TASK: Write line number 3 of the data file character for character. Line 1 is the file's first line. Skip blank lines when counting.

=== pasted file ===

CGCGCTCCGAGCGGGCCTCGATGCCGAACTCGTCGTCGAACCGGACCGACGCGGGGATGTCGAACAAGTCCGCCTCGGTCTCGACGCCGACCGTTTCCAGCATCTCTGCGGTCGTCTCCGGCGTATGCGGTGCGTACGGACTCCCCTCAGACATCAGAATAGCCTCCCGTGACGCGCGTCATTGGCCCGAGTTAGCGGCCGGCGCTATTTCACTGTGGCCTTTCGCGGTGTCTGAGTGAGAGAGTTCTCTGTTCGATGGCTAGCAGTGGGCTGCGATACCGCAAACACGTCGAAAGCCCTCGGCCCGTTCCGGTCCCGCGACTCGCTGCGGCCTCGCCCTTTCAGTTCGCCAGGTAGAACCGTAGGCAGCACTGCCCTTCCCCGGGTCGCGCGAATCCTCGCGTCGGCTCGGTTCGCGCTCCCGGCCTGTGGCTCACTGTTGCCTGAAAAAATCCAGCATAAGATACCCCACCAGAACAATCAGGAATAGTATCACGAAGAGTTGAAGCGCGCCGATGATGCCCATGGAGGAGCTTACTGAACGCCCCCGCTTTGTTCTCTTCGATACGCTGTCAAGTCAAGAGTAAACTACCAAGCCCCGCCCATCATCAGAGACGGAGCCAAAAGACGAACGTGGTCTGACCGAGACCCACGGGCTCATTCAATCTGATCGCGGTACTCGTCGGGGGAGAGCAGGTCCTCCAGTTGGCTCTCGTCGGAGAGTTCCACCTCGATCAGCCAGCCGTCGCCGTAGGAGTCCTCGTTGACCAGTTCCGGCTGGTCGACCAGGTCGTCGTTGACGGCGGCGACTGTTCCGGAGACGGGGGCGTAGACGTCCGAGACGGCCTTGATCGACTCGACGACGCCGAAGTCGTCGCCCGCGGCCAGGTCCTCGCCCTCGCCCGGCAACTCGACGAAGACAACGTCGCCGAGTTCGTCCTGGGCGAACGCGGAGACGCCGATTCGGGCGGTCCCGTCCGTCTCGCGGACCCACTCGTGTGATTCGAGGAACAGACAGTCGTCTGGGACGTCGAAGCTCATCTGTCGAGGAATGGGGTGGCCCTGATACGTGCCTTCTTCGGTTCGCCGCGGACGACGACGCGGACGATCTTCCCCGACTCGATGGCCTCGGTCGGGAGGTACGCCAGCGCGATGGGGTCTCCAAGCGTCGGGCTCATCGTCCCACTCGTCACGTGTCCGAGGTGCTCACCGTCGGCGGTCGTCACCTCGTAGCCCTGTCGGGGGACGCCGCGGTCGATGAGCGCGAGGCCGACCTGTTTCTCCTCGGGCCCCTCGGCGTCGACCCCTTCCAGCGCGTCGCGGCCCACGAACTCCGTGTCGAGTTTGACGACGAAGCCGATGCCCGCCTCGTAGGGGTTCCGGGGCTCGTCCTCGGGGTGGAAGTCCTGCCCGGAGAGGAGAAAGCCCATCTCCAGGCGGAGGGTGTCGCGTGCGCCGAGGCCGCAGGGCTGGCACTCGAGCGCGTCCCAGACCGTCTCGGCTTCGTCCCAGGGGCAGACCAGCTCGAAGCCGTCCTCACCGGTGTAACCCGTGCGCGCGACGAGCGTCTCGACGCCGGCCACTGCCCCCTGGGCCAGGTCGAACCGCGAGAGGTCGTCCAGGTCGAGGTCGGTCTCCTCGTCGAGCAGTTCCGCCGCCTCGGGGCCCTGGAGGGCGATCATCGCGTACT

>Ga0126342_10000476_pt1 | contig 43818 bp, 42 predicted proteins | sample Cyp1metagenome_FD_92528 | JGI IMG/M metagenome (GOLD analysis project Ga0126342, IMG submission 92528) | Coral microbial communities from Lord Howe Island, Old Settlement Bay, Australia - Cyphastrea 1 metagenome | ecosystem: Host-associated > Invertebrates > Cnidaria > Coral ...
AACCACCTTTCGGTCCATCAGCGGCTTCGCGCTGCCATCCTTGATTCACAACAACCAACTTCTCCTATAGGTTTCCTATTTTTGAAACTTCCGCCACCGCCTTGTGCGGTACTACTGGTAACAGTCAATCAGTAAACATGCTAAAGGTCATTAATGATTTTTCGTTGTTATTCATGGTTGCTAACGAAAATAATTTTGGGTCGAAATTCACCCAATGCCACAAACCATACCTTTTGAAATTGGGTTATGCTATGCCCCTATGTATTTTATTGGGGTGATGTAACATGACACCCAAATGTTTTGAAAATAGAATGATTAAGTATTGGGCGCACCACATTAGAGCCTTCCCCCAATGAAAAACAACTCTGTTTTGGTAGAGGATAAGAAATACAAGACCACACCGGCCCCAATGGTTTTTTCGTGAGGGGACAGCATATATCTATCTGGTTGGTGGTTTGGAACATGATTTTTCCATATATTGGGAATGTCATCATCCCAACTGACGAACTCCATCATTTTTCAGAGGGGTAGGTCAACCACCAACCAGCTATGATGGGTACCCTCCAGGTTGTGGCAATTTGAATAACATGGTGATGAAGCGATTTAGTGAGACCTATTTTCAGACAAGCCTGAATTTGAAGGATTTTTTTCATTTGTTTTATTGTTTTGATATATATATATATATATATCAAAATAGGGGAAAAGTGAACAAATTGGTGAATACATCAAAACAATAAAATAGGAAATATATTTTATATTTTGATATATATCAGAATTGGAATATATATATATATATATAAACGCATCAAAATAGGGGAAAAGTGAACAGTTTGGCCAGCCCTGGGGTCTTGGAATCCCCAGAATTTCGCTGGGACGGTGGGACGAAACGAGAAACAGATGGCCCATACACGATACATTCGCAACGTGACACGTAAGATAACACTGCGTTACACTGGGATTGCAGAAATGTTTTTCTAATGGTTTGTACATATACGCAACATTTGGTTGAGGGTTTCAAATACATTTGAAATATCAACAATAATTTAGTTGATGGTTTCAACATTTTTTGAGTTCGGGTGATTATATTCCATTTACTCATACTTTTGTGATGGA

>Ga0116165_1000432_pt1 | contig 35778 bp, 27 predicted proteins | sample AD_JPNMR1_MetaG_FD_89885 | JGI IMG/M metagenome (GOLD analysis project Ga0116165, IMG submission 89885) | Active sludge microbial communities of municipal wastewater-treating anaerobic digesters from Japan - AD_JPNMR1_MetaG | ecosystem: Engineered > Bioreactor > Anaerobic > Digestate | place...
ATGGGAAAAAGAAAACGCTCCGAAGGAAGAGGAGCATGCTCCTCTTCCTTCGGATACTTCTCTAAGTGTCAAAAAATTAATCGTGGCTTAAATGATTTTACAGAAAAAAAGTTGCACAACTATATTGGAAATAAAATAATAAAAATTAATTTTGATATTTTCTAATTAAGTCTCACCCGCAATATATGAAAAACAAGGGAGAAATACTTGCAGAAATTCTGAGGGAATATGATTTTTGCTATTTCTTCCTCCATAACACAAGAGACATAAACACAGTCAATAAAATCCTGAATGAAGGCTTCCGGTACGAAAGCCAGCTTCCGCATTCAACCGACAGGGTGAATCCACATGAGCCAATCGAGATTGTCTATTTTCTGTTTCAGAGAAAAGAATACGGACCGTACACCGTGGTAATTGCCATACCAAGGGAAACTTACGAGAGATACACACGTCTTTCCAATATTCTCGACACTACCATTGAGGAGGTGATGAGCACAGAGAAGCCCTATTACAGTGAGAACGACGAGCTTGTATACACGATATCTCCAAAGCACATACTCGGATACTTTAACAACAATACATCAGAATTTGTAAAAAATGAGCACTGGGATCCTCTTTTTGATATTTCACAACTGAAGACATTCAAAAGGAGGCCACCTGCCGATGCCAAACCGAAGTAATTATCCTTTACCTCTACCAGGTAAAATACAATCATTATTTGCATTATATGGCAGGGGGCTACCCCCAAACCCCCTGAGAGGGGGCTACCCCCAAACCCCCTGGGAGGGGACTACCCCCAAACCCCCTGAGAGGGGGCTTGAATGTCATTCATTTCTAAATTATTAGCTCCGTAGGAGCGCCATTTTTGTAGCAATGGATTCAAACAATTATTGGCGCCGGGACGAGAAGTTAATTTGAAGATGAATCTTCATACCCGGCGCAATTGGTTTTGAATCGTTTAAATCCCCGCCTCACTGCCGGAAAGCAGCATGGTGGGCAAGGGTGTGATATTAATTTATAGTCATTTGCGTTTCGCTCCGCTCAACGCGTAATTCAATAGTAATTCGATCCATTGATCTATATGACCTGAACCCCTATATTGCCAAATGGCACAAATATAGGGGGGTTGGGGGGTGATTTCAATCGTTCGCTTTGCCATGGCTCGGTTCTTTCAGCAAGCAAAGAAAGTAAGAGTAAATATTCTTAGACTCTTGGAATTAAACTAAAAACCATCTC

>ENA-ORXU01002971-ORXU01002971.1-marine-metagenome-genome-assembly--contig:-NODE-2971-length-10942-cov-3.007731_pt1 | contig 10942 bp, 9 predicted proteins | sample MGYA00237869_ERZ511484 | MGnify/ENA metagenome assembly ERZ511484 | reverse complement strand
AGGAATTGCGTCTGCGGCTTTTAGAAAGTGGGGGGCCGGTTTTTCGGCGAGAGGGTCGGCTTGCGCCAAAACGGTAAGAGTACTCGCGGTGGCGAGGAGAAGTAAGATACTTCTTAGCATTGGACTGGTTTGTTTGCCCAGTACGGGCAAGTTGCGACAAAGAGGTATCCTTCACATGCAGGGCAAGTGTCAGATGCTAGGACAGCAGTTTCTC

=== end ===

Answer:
AACCACCTTTCGGTCCATCAGCGGCTTCGCGCTGCCATCCTTGATTCACAACAACCAACTTCTCCTATAGGTTTCCTATTTTTGAAACTTCCGCCACCGCCTTGTGCGGTACTACTGGTAACAGTCAATCAGTAAACATGCTAAAGGTCATTAATGATTTTTCGTTGTTATTCATGGTTGCTAACGAAAATAATTTTGGGTCGAAATTCACCCAATGCCACAAACCATACCTTTTGAAATTGGGTTATGCTATGCCCCTATGTATTTTATTGGGGTGATGTAACATGACACCCAAATGTTTTGAAAATAGAATGATTAAGTATTGGGCGCACCACATTAGAGCCTTCCCCCAATGAAAAACAACTCTGTTTTGGTAGAGGATAAGAAATACAAGACCACACCGGCCCCAATGGTTTTTTCGTGAGGGGACAGCATATATCTATCTGGTTGGTGGTTTGGAACATGATTTTTCCATATATTGGGAATGTCATCATCCCAACTGACGAACTCCATCATTTTTCAGAGGGGTAGGTCAACCACCAACCAGCTATGATGGGTACCCTCCAGGTTGTGGCAATTTGAATAACATGGTGATGAAGCGATTTAGTGAGACCTATTTTCAGACAAGCCTGAATTTGAAGGATTTTTTTCATTTGTTTTATTGTTTTGATATATATATATATATATATCAAAATAGGGGAAAAGTGAACAAATTGGTGAATACATCAAAACAATAAAATAGGAAATATATTTTATATTTTGATATATATCAGAATTGGAATATATATATATATATATAAACGCATCAAAATAGGGGAAAAGTGAACAGTTTGGCCAGCCCTGGGGTCTTGGAATCCCCAGAATTTCGCTGGGACGGTGGGACGAAACGAGAAACAGATGGCCCATACACGATACATTCGCAACGTGACACGTAAGATAACACTGCGTTACACTGGGATTGCAGAAATGTTTTTCTAATGGTTTGTACATATACGCAACATTTGGTTGAGGGTTTCAAATACATTTGAAATATCAACAATAATTTAGTTGATGGTTTCAACATTTTTTGAGTTCGGGTGATTATATTCCATTTACTCATACTTTTGTGATGGA